The Funnel: Another innovation to keep incision length to a minimum is the Keller Funnel. Designed to help insert silicone implants, the funnel propels the implant into the breast, resulting in less trauma than when a surgeon uses his fingers. “The Keller Funnel is an innovative new device that is designed to deliver silicone gel implants into the breasts in a less traumatic manner, allowing plastic surgeons who use it to reduce the size of the incision and the trauma associated in placing implants,” says Manhattan, NY, plastic surgeon Adam Schaffner, MD. Plus, there are fewer complications with a no-touch technique that minimizes the risk of bacterial contamination.

The Belly Button: Officially known as the trans-umbilical, or TUBA breast augmentation, this technique requires an incision about two-thirds the way around the belly button. The surgeon creates a tunnel from there to the breasts, through which he inserts a rolled-up saline implant. (The implant is filled once in place.) Once healed, the incision is barely detectable. The caveats: Silicone implants cannot be used, and according to Dr. Cuzalina, “If the patient doesn’t have a lot of fat on her stomach, she may not be the best candidate.” Also, implant warranties may be void since they are more prone to damage with this approach.

Mommy Add-On: Officially known as the transabdominoplasty, or TABA technique, this is when the breast augmentation is performed at the same time as a tummy tuck (also known as the “mommy makeover”). This has soared in popularity, with surgeons using the same tummy tuck incision along the pubic bone to place saline or silicone implants either above or below the muscle. The caveats: This approach is not suitable for all patients, and it is not an option if a breast lift is necessary.

Around the Nipple: Another alternative is the ‘intra-areolar’ incision, which uses an accordion-shaped incision in the dark area that surrounds the nipple. This technique, pioneered by Sarasota, Florida-based cosmetic surgeon Leonard A. Rubenstein, MD, seeks to avoid telltale scars. “This skin doesn’t form scars like normal skin because there are fewer sweat glands and less fat in the tissue,” says Dr. Rubenstein. Dr. Krau, on the other hand, believes these scars can be noticeable, and has concerns because this “extremely rare” technique requires an experienced surgeon.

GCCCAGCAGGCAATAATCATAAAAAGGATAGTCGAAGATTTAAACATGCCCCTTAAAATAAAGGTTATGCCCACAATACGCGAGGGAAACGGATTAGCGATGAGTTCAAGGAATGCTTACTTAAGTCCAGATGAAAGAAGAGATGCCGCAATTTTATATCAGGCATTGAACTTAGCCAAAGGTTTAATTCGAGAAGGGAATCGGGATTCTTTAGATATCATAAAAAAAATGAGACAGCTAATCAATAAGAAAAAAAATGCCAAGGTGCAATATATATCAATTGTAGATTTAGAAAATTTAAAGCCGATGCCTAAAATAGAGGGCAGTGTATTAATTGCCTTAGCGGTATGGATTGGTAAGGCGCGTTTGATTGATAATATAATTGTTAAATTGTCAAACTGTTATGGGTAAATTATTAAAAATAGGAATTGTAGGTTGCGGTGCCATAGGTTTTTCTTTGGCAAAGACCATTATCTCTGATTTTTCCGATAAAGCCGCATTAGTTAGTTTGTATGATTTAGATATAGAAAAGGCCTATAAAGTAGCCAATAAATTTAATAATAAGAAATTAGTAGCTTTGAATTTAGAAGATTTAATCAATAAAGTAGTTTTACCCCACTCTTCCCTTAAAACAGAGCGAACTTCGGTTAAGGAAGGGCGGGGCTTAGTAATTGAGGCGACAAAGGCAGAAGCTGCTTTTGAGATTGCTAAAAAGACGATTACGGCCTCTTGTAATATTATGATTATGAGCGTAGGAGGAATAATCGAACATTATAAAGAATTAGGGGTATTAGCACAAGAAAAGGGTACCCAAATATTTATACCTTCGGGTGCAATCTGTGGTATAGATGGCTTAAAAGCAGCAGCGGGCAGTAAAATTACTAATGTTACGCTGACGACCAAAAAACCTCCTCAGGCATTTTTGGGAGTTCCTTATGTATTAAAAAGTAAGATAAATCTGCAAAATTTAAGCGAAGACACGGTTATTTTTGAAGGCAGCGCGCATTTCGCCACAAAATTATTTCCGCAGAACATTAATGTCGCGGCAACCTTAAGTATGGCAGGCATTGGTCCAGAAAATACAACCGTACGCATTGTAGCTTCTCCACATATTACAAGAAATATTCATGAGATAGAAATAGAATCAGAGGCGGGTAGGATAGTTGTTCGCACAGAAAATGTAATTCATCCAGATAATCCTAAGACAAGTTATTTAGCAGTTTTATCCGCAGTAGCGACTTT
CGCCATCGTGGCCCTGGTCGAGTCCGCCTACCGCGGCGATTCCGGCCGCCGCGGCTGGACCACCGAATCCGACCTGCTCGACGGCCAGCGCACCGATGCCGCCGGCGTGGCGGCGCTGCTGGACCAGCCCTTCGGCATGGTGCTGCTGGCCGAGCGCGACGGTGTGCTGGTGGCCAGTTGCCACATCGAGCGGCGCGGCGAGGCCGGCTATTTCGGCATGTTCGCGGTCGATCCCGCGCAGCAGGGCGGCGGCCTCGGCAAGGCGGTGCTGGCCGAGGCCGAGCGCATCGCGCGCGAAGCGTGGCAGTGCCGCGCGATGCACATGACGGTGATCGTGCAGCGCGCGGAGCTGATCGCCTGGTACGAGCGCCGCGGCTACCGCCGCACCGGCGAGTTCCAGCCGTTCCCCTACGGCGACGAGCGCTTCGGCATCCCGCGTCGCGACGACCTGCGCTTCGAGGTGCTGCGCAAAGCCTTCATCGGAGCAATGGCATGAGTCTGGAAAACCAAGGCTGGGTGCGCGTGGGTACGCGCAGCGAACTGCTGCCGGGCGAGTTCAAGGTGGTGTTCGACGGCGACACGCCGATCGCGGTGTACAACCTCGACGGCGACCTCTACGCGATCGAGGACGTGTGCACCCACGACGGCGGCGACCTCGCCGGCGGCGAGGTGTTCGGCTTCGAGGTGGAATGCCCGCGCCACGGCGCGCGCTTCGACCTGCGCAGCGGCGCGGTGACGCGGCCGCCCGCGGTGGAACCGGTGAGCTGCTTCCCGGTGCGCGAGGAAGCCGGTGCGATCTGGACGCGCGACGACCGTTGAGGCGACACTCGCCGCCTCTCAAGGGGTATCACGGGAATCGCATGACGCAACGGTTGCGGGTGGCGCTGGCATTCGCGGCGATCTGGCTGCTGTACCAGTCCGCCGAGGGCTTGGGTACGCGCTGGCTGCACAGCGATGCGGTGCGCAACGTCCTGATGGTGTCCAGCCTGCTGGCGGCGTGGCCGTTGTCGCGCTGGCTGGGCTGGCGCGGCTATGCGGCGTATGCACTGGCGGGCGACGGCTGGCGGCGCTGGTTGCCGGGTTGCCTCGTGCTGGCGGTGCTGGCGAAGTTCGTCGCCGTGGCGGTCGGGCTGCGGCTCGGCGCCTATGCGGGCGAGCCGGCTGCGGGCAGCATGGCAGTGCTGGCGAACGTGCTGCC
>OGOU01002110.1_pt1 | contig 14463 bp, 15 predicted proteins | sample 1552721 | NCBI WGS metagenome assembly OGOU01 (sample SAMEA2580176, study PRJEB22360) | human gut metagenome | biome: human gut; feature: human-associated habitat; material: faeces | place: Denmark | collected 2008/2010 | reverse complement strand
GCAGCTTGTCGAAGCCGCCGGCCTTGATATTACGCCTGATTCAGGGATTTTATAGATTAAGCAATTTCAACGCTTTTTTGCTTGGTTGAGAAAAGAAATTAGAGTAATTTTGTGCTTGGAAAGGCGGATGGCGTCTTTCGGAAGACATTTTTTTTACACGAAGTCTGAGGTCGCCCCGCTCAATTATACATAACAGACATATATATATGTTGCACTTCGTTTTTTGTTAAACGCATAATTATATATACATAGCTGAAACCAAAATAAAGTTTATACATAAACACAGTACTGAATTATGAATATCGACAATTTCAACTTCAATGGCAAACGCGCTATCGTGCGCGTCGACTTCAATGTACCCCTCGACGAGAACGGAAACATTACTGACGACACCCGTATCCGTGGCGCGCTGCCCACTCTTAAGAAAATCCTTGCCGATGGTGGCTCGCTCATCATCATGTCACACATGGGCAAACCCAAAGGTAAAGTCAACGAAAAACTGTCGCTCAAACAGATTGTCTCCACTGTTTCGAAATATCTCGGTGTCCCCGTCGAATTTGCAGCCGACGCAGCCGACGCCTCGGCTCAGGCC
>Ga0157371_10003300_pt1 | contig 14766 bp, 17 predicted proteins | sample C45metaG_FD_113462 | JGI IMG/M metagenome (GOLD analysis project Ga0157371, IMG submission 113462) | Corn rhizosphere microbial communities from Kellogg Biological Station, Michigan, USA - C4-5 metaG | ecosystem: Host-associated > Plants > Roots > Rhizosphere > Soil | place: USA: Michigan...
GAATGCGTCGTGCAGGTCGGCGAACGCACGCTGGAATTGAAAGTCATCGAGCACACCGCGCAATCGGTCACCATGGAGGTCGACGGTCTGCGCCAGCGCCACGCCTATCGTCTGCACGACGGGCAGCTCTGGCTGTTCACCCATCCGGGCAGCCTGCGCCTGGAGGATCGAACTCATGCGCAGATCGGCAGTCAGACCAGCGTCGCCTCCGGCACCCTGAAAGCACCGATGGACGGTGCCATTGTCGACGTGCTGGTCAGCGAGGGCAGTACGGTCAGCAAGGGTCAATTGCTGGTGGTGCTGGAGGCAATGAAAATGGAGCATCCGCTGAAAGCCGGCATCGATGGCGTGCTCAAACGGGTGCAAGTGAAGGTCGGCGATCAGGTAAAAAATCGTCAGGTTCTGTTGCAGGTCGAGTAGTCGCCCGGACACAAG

Regardless of which technique is used to insert the breast augmentation, “The incision is just the means to get the implant in,” says Dr. Cuzalina, so recovery from these minimal-scar techniques is comparable to traditional incision placement.

But there may be another advantage in terms of complications, Dr. Cuzalina explains. “Some doctors believe there’s a lower rate of infection when the incision is away from the breast,” he says. “This could be due to the fact that the implant can be placed with a no-touch technique, or because there isn’t as much cutting with smaller incisions.” Doctors also report less risk of losing sensitivity in the nipple, because the nerves at the base of the breast are less likely to be cut or damaged than with traditional methods.

These risk-related benefits aside, the scars—or lack thereof—are the real advantage. “I have no regrets whatsoever,” says Williams. “I love them, and I love my bikini time!”